MAPPING DIGITAL MEDIA: KAZAKHSTAN
Open Society Foundation
" There are no public service provisions in the legal framework of Kazakhstan in general, and consequently no specific provisions for commercial media. But there are advocates for introducing them. For example, Ms Zhaksybaeva, an outspoken advocate of independent broadcasting, believes that the most realistic opportunity at this point for creating public service in the country would be to develop provisions providing incentives for commercial broadcasters to create or broadcast public service content rather than immediately working to create a dedicated public service outlet. “I think this model is most feasible for Kazakhstan and most desirable for Kazakhstan. If public service is created on the basis of commercial television and the state will help with the content that will be interesting for all the society." (page 43)
"Although they do not question the value of bringing programming to remote regions, critics such as Sholpan Zhaksybaeva, executive director of the National Association of Broadcasters of Kazakhstan, suggest that OTAU TV’s privileging of state media, particularly in the free package, further entrenches a model in which the state dominates broadcasting. Although commercial broadcasters are part of the basic OTAU package, the tier has 24 channels set aside for state transmission (including 14 largely redundant regional television channels) and only 14 for private broadcasters—and no guarantee that incumbent commercial broadcasters will stay in the tier as new state-run channels are introduced." (page 40)
"Analog-era licenses were issued for an indefinite period of time. In the 1990s, private broadcasters paid US$ 50,000–80,000 (KZT 7.5 to 12 million) for the analog licenses granting them the right to broadcast in a particular municipality.There was no fixed price, no clear methodology and no transparent regulation for calculating the price. Tariff s varied by station, and were not publicly available. Ruslan Nikonovich, CEO of Novoe TV, a private station in Karaganda, who went through the licensing process in the late 1990s, says, “After paying off a certain fee, we were given proper documentation providing the right to use the frequency for an indefinite period of time. However, how those fees were calculated, I do not know.”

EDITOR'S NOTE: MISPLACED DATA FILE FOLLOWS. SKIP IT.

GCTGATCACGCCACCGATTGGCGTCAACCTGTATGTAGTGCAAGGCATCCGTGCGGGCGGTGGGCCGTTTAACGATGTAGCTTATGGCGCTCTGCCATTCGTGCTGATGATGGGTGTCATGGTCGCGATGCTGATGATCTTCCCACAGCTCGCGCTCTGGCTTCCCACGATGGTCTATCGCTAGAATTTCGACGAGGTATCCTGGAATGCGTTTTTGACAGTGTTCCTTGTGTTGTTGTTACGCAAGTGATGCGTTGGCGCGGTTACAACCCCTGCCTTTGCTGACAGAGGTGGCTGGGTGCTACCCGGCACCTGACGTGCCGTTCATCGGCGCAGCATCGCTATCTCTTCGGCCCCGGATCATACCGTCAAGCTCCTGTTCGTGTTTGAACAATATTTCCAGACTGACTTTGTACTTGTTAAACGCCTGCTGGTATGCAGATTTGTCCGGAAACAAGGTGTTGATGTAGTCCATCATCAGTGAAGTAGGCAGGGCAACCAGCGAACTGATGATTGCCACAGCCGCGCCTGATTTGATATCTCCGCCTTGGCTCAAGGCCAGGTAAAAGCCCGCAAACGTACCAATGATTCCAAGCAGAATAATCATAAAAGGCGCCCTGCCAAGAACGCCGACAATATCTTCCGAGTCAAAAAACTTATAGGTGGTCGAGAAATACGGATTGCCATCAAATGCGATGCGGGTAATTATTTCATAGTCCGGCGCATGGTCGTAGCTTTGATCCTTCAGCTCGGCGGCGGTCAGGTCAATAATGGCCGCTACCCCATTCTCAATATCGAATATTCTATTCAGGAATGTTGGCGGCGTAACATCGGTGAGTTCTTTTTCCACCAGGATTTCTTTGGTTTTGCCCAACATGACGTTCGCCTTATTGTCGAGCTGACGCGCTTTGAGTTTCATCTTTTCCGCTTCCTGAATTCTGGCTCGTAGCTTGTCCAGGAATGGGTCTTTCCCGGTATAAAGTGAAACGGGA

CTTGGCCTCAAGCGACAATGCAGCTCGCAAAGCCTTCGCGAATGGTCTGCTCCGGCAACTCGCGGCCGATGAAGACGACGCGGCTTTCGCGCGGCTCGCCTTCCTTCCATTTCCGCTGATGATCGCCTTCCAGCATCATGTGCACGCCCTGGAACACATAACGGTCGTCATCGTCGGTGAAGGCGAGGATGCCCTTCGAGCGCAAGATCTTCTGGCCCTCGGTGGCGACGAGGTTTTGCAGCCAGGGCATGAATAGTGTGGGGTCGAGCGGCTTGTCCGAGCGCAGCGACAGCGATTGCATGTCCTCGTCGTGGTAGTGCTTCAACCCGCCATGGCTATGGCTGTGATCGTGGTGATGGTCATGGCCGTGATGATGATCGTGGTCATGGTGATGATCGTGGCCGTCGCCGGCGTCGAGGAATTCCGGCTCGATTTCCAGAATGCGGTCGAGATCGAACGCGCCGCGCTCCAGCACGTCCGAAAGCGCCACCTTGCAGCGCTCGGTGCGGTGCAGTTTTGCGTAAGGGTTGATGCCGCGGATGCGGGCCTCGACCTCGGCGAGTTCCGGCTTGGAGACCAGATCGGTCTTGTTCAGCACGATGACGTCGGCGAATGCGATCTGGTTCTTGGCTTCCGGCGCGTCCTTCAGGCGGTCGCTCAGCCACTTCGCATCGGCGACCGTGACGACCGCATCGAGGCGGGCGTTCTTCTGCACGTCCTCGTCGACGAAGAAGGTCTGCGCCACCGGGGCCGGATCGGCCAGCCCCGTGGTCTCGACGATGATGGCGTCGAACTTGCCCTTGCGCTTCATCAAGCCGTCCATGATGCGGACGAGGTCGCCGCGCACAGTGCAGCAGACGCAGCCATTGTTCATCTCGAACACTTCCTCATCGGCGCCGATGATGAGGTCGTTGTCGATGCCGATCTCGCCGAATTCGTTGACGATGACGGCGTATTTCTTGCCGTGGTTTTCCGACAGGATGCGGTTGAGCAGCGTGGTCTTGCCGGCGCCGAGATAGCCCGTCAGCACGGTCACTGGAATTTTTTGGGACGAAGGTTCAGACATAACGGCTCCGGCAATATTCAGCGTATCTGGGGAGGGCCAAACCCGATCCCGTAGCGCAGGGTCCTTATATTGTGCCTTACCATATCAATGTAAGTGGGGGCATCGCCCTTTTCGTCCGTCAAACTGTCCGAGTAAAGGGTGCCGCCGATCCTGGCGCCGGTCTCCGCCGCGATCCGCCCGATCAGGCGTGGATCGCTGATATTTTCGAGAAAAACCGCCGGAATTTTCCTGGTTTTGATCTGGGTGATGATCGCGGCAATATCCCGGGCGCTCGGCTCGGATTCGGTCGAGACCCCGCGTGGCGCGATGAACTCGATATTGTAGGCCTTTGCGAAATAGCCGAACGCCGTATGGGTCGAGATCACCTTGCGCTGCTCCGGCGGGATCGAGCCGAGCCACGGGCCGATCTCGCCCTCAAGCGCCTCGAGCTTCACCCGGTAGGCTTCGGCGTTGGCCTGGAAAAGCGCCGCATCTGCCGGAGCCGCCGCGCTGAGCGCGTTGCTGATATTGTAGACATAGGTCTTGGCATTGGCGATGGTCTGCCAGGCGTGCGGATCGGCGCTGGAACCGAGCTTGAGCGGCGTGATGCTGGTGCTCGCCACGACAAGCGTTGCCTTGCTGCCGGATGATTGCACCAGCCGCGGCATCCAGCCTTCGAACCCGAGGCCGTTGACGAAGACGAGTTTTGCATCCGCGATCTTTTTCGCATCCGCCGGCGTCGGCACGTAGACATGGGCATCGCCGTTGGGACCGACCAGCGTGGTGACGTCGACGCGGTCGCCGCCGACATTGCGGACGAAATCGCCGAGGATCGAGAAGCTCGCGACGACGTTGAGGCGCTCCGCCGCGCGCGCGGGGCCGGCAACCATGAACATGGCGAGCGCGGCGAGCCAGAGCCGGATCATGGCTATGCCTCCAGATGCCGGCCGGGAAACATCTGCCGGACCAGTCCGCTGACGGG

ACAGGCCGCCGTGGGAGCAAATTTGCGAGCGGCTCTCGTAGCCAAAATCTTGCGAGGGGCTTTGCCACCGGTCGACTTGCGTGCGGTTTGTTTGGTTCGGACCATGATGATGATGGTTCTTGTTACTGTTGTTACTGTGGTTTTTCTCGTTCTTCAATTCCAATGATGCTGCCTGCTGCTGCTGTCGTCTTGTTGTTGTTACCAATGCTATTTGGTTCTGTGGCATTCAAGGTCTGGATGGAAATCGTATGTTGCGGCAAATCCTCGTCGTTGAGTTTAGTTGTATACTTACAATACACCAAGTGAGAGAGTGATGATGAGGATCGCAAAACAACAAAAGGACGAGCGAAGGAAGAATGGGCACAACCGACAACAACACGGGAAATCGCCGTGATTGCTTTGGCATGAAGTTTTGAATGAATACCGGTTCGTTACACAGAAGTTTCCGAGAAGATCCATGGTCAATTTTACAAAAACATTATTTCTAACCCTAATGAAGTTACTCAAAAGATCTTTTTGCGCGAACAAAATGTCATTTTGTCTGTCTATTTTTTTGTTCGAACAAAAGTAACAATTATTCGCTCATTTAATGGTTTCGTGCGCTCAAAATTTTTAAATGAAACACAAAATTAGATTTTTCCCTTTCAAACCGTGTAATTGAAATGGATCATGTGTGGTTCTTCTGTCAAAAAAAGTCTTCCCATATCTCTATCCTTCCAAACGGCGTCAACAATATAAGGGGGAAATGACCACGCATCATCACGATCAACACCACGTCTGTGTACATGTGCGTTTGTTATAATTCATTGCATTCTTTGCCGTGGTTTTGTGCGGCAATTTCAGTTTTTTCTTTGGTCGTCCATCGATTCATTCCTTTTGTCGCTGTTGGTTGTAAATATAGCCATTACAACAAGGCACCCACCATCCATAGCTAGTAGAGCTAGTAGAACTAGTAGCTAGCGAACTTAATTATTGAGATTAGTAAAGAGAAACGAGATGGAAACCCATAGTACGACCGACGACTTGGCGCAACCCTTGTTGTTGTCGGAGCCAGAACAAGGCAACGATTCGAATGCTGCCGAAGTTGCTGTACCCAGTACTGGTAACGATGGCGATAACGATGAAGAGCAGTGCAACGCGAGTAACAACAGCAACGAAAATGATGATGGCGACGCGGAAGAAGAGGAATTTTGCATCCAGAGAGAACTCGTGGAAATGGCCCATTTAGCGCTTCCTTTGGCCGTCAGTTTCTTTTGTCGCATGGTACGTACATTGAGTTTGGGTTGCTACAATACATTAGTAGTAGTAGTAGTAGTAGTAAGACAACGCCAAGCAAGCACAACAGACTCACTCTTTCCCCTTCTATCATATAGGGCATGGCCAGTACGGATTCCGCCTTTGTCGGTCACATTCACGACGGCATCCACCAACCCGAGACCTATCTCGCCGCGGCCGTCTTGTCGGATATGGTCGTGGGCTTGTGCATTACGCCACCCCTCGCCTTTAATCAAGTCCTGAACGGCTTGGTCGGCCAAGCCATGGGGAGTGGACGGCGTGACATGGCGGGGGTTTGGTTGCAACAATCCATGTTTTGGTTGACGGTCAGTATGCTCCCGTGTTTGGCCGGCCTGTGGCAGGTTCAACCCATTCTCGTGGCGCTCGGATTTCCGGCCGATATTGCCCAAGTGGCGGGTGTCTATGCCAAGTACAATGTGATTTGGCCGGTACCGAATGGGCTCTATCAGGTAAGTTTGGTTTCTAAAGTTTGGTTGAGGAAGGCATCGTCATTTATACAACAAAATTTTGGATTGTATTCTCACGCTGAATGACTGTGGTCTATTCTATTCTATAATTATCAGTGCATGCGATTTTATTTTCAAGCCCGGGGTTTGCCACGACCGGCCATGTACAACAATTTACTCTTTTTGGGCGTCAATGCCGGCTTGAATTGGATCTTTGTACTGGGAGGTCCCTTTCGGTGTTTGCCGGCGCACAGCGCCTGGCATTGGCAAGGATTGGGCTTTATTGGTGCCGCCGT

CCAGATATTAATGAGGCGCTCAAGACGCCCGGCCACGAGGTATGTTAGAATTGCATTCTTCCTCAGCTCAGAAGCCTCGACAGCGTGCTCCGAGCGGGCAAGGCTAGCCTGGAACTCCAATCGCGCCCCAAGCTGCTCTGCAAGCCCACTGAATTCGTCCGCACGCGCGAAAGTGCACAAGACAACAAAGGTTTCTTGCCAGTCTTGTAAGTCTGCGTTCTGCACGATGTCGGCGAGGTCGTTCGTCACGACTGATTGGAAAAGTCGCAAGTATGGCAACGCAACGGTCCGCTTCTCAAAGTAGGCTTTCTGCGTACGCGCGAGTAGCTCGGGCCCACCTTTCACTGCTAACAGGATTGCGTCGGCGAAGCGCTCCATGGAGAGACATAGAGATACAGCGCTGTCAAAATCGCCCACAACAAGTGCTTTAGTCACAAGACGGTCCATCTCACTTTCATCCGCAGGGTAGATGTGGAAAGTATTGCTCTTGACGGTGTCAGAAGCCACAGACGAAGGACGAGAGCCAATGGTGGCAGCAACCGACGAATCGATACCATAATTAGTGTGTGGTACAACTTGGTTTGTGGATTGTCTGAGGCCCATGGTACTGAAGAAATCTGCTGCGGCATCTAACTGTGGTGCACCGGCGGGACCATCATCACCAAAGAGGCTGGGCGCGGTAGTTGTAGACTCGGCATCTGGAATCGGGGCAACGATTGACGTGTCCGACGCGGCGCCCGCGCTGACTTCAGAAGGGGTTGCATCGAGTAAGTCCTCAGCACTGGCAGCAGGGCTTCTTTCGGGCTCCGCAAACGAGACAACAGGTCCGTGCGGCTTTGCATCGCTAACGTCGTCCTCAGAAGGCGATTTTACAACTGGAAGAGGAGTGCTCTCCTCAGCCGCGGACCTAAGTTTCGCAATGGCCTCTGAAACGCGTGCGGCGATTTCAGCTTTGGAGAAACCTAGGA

By the end of 2011, the possibility of incumbent broadcasters losing their analog frequencies without due process became one of the major controversies among the authorities and leading media NGOs, including the NAB, Adil Soz, and Internews Kazakhstan, with the private broadcasters joining the debate. At various stages of the stand-off , the NAB suggested four scenarios for managing this problem:
1. Broadcasters retain their frequencies in order to create their own, private MUXs later on, or sell them to the interested parties;
2. The government buys out the frequency by reimbursing the broadcasters’ costs;
3. The government annuls the license, takes away the frequency, but in return guarantees the broadcaster space in the MUX, nationally or locally, according to the revoked license, for an indefinite period of time.
4. In exchange for the analog frequency, broadcasters become shareholders of Kazteleradio."
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